I had my follow up visit with the LLMD today (Dr. J for any of you in Pennsylvania), and I'm positive for Lyme. Not CDC positive, but "lab I think I'm not supposed to name specifically" positive. (Also mono and CMV, neither of which I noticed having). I thought I'd post my test results here, since I know some of you know a ton about what these different bands refer to.
I was on 4g of Amoxicillin a day for the past month while waiting on test results. Since my urine test came back negative, my doctor thought it wouldn't be a bad idea to try a different abx. I'm starting 500 mg/day of Biaxin tomorrow.
Was this done at IgeneX Lab? It looks like it because they list more bands. Below is the breakdown of the Western Blot bands:
9 cross-reactive for Borrellia
12 specific for Bb
20 cross-reactive for Borrellia
22 specific for Bb, probably really the 23/25 band
23-25 outer surface protein C (OspC), specific for Bb
30 unknown; probably an outer surface protein; common in European and
one California strain
31 outer surface protein A (OspA), specific for Bb
34 outer surface protein B (OspB); specific for Bb
35 specific for Bb
37 specific for Bb
38 cross-reactive for Bb
39 is a major protein of Bb flagellin; specific for Bb
41 flagellin protein of all spirochetes; this is usually the first to appear after a Bb infection and is specific for all Borrellia
45 cross-reactive for all Borellia (sometimes people with Lyme who have
this band positive also have the co-infection Ehrlichiosis)
50 cross-reactive for all Borrellia
55 cross-reactive for all Borrellia
57 cross-reactive for all Borrellia
58 unknown but may be a heat-shock Bb protein
60 cross reactive for all Borrellia
66 cross-reactive for all Borrelia, common in all bacteria
83 specific antigen for the Lyme bacterium, probably a cytoplasmic membrane
93 unknown, probably the same protein in band 83, just migrates differently in some patients
Bands 31, 34, and 39 are Lyme specific bands and yours are either positive or IND. I believe this is signifcant.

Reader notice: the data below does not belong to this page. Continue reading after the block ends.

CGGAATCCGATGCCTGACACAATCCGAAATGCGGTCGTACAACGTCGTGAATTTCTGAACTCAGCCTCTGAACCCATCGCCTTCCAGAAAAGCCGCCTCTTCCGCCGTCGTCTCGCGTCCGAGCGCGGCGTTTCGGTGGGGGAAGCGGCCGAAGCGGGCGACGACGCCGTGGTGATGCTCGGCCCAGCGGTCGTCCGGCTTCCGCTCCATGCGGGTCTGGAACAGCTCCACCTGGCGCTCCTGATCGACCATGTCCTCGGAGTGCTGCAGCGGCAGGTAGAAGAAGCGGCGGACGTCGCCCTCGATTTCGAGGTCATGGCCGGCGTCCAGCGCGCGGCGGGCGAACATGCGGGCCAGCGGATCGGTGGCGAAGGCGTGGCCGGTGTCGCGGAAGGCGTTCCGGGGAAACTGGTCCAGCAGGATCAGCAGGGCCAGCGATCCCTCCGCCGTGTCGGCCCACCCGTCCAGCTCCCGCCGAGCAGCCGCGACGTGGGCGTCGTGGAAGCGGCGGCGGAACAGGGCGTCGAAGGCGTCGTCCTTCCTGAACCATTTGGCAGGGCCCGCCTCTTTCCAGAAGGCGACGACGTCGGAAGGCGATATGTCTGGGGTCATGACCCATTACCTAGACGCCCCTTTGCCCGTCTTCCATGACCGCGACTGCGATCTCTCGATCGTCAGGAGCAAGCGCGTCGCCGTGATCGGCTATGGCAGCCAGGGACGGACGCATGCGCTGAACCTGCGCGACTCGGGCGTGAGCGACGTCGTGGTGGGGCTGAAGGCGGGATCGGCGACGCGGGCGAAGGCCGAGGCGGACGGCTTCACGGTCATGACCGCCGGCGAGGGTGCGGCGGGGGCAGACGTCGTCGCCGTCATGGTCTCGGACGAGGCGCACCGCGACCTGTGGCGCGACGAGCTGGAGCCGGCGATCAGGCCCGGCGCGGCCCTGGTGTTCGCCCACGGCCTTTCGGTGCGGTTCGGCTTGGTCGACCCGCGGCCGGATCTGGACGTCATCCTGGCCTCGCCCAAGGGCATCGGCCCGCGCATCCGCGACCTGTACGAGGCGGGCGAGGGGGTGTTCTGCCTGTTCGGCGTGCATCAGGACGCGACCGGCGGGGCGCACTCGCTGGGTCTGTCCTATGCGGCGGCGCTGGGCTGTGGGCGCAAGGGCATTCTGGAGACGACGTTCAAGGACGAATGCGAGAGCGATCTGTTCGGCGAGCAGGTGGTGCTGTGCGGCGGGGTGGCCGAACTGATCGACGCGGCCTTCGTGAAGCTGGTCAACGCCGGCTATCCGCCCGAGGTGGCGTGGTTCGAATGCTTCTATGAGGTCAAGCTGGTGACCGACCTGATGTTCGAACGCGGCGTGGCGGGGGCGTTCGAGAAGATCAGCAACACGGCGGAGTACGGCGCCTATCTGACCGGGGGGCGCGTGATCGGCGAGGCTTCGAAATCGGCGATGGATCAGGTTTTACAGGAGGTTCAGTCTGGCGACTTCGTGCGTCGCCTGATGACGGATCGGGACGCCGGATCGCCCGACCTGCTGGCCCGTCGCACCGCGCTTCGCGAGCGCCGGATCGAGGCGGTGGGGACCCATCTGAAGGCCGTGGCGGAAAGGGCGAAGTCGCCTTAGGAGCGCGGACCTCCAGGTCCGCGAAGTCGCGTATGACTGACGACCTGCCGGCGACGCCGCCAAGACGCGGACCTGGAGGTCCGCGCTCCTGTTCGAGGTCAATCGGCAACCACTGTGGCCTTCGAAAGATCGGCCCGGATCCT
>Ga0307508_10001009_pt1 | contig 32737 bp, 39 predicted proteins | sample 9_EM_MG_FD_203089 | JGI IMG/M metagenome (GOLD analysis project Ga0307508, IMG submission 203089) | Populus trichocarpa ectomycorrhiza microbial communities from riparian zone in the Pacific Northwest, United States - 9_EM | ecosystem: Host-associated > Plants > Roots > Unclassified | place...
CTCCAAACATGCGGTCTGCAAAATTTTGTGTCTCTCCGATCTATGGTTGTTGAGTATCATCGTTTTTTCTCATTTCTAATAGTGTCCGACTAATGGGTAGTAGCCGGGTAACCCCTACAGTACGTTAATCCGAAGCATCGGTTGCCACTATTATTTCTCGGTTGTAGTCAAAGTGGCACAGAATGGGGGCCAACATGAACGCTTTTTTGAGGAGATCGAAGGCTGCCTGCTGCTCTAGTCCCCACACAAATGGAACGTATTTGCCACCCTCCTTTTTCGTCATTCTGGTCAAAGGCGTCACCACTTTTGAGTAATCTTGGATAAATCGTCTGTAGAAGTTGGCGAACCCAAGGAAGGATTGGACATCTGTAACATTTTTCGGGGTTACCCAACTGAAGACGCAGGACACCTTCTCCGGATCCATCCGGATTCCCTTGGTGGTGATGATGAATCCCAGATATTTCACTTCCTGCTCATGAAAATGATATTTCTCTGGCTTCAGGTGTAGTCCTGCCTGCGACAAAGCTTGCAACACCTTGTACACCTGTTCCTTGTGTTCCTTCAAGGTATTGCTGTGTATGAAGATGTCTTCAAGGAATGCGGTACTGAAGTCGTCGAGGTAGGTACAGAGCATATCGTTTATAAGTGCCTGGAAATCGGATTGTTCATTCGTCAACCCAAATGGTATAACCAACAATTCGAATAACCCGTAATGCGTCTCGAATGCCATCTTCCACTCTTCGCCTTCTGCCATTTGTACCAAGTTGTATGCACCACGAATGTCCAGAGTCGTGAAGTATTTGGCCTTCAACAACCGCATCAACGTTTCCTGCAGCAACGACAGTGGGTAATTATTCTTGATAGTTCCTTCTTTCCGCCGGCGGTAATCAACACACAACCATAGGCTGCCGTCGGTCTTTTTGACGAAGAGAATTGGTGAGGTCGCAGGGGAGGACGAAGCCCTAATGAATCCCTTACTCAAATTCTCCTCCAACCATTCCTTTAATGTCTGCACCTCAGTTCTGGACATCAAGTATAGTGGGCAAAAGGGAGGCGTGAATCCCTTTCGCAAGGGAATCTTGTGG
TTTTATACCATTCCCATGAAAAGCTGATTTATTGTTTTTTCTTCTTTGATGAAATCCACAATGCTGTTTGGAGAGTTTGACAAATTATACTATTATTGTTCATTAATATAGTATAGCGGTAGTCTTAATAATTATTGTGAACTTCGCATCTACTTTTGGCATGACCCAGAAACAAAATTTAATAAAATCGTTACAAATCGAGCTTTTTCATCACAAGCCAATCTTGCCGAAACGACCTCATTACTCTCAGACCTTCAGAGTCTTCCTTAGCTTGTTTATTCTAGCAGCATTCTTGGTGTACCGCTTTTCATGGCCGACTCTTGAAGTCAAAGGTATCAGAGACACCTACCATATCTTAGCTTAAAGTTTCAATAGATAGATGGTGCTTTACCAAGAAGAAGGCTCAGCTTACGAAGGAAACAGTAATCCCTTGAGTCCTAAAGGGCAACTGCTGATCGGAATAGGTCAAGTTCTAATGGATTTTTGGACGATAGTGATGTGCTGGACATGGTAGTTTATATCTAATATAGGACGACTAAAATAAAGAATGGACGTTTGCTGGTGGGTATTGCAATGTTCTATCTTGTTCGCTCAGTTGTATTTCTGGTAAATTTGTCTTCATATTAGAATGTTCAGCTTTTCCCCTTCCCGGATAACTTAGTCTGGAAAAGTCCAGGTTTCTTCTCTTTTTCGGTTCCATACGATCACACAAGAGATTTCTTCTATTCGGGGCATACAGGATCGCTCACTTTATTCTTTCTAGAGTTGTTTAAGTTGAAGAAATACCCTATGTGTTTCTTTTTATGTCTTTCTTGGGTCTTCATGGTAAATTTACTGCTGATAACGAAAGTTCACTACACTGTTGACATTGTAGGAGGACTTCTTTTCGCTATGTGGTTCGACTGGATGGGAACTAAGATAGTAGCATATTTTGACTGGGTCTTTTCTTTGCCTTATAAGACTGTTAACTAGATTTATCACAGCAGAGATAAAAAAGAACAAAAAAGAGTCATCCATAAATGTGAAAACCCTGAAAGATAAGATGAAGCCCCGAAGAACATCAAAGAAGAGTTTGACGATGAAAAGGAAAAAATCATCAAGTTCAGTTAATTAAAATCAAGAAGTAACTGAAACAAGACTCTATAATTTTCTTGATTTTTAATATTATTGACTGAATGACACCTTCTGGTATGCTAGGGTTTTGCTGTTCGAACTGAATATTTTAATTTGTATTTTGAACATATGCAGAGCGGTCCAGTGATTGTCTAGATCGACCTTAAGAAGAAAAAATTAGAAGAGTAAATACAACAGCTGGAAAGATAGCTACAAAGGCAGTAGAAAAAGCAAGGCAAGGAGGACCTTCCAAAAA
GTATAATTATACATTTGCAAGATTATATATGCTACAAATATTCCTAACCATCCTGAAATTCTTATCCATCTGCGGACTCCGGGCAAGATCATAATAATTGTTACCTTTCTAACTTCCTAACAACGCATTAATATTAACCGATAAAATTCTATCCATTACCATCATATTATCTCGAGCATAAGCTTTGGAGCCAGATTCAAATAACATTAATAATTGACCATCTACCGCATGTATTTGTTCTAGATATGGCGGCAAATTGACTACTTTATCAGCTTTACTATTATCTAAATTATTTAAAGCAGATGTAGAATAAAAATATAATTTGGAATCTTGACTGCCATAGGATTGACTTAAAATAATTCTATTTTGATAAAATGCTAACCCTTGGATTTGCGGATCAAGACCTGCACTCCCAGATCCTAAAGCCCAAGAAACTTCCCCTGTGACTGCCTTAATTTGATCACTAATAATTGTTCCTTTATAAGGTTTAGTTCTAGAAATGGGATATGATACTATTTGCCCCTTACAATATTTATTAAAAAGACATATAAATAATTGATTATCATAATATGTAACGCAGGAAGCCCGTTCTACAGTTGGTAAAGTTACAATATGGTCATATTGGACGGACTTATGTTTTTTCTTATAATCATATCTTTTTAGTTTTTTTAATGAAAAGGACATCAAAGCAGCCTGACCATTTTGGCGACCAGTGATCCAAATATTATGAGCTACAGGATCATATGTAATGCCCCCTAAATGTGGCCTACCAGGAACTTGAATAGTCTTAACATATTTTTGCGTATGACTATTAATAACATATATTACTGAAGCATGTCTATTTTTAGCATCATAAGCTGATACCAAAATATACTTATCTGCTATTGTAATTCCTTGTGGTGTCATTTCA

Is your Biaxin dose 500 mg once or twice daily?
Besides Lyme, ticks can also transmit several co-infections including Babesiosis, two types of Ehrlichiosis (HME & HGE), Bartonella, and Mycoplasma. Many people who have Lyme are co-infected. It may affect treatment choice and progress. Many Lyme doctors believe the co-infections need to be treated first for Lyme treatment to be effective. This was true in my case. It is important to be tested for these by a Lyme reputable lab such as IgeneX in Palo Alto, CA. Have you been tested for these?
Be aware of the Jarisch-Herxheimer Reaction (herx). Often, when people who have Lyme take antibiotics, their symptoms become worse or they get new ones. When the antibiotics kill the bacteria, toxins are released making them feel sicker. It can be very scary when it happens, but it is a good sign the antibiotics are working. Although it can vary individually, many people experience this at the beginning of treatment and every three to four weeks.
It is a good idea to document your symptoms daily. One way to do this is to list the three main symptoms you have each day and a numerical rating of their severity, from 1-10. Over time when you review this, you can see when your herxes occur and how you are responding to the meds.
It is also important to learn as much as possible. I recommend reading Dr. Joseph Burrascano's 2005 Diagnostic Hints and Treatment Guidelines For Lyme and Other Tick Borne Illnesses (on-line). He is one of the top Lyme doctors in the country, and many Lyme doctors follow his protocols. I also recommend the book "Everything You Need To Know About Lyme Disease
(2nd edition)" by Karen Vanderhoof-Forschner.
Thanks for the band breakdown. I appears I have fancy, European Lyme
The testing was done through Igenex (I wasn't sure if they fell under the 'don't name specific websites/businesses' policy here). I got the Western Blot done through them, IgM and IgC, and the 3-day urine test (which was negative).
I checked the new prescription, it's two 500mg tablets a day, so 1g total. I know when I went to fill the Amoxicillin, the pharmacist was kind of concerned about the high amount, but didn't say anything about the new prescription. The doctor gave me a little sheet explaining herx reactions, and I've been lurking around reading tips on coping with them from this board. It's especially an issue since I do have to work, full time.
I haven't been tested for any co-infections yet, but I'm going to ask when I go back for my follow up appointment. I've been kind of lazy about the daily symptom logging, but I imagine that'll be helpful in determining whether a particular antibiotic is helping or not.
And thanks for the resources, I'll have to see if I can get that book for cheap online somewhere